The Milwaukee Bucks had an excellent 2018-19 campaign. They won an NBA-best 60 games during the regular season, reached the Eastern Conference Finals and watched as superstar Giannis Antetokounmpo elevated his game and was named league MVP.
Still, the Bucks have unfinished business after winning the first two games of the Eastern Conference Finals against the Toronto Raptors before losing the next four against the eventual champions. It's a title or bust for the Bucks this season.
They'll largely bring back the same group after re-signing Khris Middleton, Brook Lopez and George Hill. They also bolstered their bench with the signings of Wesley Matthews, Robin Lopez and Kyle Korver.
But there were losses. Malcolm Brogdon is now a member of the Indiana Pacers after a sign-and-trade. And Nikola Mirotic signed with FC Barcelona of the Euroleague, though he likely wouldn't have returned to Milwaukee as a free agent regardless.
Nonetheless, the Bucks head into the 2019-20 season as a top contender. With Kawhi Leonard now in Los Angeles, the Boston Celtics weakened by the losses of Kyrie Irving and Al Horford and Brooklyn's Kevin Durant unlikely to play this season, the Philadelphia 76ers likely are the Bucks' biggest threat in the East.
Below, we'll break down the schedule Milwaukee will face as it seeks the title it couldn't quite achieve a year ago.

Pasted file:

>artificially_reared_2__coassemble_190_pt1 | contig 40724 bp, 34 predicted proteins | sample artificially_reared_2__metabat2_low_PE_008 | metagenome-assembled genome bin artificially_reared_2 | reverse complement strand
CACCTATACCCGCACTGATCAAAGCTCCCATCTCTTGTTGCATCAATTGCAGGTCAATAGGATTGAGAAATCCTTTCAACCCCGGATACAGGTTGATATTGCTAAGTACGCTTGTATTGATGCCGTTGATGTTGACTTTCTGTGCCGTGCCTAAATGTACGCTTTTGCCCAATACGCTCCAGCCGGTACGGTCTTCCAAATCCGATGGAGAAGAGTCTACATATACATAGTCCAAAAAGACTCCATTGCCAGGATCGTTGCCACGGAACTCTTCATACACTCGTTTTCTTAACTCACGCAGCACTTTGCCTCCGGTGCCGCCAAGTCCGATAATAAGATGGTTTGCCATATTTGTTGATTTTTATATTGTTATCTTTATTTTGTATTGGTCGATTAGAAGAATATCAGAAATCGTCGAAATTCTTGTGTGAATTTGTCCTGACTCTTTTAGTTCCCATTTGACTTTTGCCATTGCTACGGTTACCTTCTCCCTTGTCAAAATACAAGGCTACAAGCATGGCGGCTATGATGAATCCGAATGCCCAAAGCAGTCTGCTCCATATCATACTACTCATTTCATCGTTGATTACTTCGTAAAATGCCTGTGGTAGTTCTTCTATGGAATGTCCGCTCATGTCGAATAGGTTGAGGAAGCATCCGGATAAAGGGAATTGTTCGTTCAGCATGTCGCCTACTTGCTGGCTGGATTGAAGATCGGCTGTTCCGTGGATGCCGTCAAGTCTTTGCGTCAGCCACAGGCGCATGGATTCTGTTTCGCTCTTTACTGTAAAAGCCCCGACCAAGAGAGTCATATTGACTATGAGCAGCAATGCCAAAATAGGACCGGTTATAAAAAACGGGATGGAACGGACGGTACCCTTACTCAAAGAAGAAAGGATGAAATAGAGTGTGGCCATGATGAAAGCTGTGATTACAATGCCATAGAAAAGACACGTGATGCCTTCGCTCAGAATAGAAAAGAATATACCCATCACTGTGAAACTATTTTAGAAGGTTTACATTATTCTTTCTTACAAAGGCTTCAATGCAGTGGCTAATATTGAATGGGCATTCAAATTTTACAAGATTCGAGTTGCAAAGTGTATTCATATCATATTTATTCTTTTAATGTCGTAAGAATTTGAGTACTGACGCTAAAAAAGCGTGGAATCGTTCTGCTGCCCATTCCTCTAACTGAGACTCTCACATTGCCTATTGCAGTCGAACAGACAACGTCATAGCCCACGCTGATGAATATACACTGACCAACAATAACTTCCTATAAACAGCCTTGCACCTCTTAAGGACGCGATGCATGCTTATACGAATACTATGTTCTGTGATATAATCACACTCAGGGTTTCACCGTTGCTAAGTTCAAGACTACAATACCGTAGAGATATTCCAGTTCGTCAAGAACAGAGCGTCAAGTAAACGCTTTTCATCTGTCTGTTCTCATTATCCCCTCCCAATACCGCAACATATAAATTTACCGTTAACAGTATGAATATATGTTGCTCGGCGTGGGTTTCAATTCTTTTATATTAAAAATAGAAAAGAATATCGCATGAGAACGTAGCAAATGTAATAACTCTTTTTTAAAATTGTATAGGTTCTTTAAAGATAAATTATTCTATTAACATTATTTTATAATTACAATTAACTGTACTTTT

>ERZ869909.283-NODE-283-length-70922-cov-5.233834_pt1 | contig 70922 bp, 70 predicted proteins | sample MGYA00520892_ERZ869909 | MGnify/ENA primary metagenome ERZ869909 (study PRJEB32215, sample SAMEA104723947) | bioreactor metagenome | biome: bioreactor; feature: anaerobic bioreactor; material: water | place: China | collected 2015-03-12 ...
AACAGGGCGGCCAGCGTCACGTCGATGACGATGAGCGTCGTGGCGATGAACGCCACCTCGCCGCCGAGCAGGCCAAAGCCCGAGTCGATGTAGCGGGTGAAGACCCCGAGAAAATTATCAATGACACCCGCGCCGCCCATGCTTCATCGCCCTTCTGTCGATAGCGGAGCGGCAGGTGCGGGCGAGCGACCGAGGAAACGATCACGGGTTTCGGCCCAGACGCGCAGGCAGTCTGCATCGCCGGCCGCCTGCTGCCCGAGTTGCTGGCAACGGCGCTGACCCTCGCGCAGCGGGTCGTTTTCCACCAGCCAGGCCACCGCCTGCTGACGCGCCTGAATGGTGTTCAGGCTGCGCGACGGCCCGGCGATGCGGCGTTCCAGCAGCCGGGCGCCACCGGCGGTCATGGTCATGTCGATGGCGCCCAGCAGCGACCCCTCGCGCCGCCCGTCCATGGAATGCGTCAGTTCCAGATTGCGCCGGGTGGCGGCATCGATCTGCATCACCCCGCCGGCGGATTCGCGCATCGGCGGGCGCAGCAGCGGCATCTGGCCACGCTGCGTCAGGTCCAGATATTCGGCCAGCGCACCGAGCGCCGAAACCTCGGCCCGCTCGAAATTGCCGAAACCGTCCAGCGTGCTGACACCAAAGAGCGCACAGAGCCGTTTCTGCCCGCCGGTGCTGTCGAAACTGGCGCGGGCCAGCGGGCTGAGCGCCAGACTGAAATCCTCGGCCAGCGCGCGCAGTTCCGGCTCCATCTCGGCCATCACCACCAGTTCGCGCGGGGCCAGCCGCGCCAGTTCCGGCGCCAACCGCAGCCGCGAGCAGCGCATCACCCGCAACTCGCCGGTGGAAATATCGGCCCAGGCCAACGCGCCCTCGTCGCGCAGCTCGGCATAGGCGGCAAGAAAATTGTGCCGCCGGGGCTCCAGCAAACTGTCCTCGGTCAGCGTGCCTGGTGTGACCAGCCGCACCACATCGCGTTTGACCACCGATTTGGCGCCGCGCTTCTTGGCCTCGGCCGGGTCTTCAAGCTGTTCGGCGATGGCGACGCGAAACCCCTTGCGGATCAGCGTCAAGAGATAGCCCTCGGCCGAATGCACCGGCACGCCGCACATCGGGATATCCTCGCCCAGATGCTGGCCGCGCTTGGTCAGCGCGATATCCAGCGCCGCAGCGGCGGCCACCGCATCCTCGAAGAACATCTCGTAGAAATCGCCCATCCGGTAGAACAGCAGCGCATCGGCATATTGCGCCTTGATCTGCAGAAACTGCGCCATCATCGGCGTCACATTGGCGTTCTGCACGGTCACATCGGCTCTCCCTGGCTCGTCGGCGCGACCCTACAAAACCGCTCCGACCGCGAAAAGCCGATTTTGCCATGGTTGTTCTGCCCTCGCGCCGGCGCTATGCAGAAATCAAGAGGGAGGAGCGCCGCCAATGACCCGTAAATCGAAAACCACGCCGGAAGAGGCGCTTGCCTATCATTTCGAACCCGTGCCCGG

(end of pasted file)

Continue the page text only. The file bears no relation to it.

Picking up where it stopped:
2019-20 Schedule Details
Season Opener: Oct. 24 at Houston Rockets
Championship Odds: 11-2 (via Caesars)
Full Schedule: Bucks Twitter
Philadelphia 76ers (First Home Game: Feb. 6)
If ever there was a team that seemed constructed to slow down the Greek Freak, it's this iteration of the Sixers.
In adding Al Horford, the Sixers brought aboard one of the few players who has had some measure of success dealing with Antetokounmpo.
The Sixers can also utilize Joel Embiid on the reigning MVP, who is big enough, strong enough and athletic enough to cause him some issues. And the Sixers are big in general, with Ben Simmons a third option to guard Antetokounmpo and the 6'6" Josh Richardson their shortest starter.
So the Sixers have the players to face Antetokounmpo one-on-one. In a 130-125 win over Milwaukee last March, the Sixers did just that, and Antetokounmpo went for 52 points, partly because he finished 19-of-21 from the charity stripe.
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But the rest of the Bucks finished just 28-of-69 from the field (40.5 percent) and 13-of-42 from three (30.9 percent).
One of the knocks on the Bucks is that they don't have a true superstar to pair with the Greek Freak, a fact that becomes apparent when Antetokounmpo struggles. Leonard and the Raptors held him to 20.5 points per game in their four wins over the Bucks in the Eastern Conference Finals—modest marks by Antetokounmpo's lofty standards—versus 27 points per game in Milwaukee's two wins.
In those four losses, Middleton averaged just 14.7 points (though to be fair to him, he did score 30 points in Game 4), Eric Bledsoe averaged 11 and Lopez averaged 14.5.
The Bucks simply don't have a second player capable of consistently lifting them to wins against elite competition if Antetokounmpo isn't firing on all cylinders.
Most teams don't have players capable of giving him issues one-on-one, so the Bucks generate a ton of clean perimeter looks when help shuffles toward the paint. The Bucks, at their best, beat you with both Antetokounmpo dominance and total team offense.